At the Van Ness station platform on a recent morning, three men wearing Muni uniforms stood alongside others waiting to board the next light-rail vehicle, chatting among themselves. The moment an inbound, two-car J-Church train arrived, the men broke off their conversation and methodically entered through different doors — one at the front of the first car, the second at the rear of the same car and the third at the rear of the last car.
“Hi, good morning,” Stan Lui said once he was inside the car. “Passes, please. Transfers.”
Passengers began shifting in their seats. Some groaned, others rolled their eyes and one rider bolted out the one unmanned door.
Lui and his two co-workers, using handheld devices, scanned riders’ Clipper cards and Muni tickets and checked the date and time of transfers. Kevin Smith, 48, who scanned a woman’s Clipper card, found it had not been tagged and contained only 60 cents — insufficient for the $2 one-way fare. After some back-and-forth, Smith let her off at the Montgomery station platform.
“I will give you a chance,” he said. “Go load your card, ma’am.”
“Yeah, I’ll load it,” she said, walking away irritated. “I always do.”
Upon getting off, the three fare inspectors encountered a man lying against a wall between the two platforms with his belongings scattered on the ground. They asked him, too, for his proof of payment, and when he failed to come up with it, they escorted him out.
“Thank you for allowing your tax dollars to go here, asshole,” the distraught individual yelled from outside the fare gate doors.
“You’re f—ing this, you’re f—ing that,” said Sgt. Larry Nichol, supervisor for the other two men. “I used to keep a journal of what people say to me.”
In the nine months that Lui, 33, has been a fare inspector, his impression from the public he has direct contact with is they generally don’t like him and his colleagues in the San Francisco Municipal Transportation Agency’s Proof of Payment Unit.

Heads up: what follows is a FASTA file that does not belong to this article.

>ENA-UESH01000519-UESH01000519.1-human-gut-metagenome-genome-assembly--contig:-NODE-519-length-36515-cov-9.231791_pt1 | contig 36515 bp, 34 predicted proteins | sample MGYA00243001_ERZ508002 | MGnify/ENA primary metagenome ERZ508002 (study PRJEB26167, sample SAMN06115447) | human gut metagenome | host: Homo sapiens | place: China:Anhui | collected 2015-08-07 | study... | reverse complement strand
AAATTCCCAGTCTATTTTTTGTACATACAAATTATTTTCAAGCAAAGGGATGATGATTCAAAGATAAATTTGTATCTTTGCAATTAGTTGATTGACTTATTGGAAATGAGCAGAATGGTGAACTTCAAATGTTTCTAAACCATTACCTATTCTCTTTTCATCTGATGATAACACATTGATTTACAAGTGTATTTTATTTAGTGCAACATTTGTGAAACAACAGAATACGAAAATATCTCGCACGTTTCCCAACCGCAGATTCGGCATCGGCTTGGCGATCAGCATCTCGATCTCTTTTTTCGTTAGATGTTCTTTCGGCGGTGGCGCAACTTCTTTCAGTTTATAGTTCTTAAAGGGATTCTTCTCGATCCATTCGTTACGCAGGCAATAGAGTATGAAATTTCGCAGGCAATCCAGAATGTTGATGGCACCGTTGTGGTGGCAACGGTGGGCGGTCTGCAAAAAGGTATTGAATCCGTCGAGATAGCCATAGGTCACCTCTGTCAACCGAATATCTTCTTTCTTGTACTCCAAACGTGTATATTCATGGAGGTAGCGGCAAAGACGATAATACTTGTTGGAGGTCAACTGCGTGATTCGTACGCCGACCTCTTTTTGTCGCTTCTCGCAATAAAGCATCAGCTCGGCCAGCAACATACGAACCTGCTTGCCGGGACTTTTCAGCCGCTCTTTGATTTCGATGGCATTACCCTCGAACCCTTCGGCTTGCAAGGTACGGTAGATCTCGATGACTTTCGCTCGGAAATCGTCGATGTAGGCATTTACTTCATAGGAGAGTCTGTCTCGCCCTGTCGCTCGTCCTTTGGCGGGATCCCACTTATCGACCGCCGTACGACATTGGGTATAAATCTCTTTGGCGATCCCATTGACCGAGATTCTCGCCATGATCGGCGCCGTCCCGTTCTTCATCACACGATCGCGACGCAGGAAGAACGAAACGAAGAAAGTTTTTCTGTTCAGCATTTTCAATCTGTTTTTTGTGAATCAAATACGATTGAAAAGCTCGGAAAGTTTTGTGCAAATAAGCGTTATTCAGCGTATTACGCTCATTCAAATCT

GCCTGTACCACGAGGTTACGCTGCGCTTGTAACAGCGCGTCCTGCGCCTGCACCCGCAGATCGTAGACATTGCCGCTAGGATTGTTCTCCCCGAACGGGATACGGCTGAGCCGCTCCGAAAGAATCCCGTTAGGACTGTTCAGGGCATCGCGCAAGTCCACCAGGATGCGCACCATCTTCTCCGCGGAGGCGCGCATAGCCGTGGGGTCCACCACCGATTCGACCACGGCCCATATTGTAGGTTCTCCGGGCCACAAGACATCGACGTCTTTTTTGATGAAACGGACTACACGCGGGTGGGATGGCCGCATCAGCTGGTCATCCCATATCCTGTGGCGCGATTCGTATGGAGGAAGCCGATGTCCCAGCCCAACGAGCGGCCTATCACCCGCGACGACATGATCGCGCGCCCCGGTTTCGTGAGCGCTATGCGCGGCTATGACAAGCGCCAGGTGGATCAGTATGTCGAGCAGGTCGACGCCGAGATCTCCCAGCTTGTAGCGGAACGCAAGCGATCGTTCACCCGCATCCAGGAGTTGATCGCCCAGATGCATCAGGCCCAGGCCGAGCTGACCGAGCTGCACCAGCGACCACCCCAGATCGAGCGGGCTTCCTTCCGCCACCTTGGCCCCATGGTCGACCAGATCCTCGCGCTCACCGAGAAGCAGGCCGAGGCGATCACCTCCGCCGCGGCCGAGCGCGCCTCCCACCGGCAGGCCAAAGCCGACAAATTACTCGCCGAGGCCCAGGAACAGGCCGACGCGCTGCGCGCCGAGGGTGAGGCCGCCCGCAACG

“I hear from people that the No. 1 hated ones are parking control officers, police officers and fare inspectors,” Lui said. “That’s how I see it, because when people verbally abuse you, that means they don’t like you.”
Catch me if you can
The SFMTA began employing fare inspectors in 1999 as a pilot program with 18 inspectors who patrolled only railway vehicles. The pilot has since become a permanent, growing program with 13 new inspectors hired last year to bring the total to 55 — 33 men and 22 women.
Increased manpower and even more positions opening up as early as December have boosted the number and frequency of inspections in each of San Francisco’s 10 police districts. Up to 20 inspectors get deployed daily to a random district or districts within close proximity to each other.
“I call it spreading the love around because we don’t want to make it so that one group thinks we’re concentrating on them,” Nichol said.
Inspectors are catching fare evaders throughout The City and offenders aren’t race-, gender-, age- or income-specific. They’ve cited homeless individuals to men in fancy suits who keep a charged Clipper cards but don’t tag them.
“Sometimes you hear people go, ‘Do I look like a fare evader?’ And I say, ‘I don’t know, what does a fare evader look like?'” Nichol said.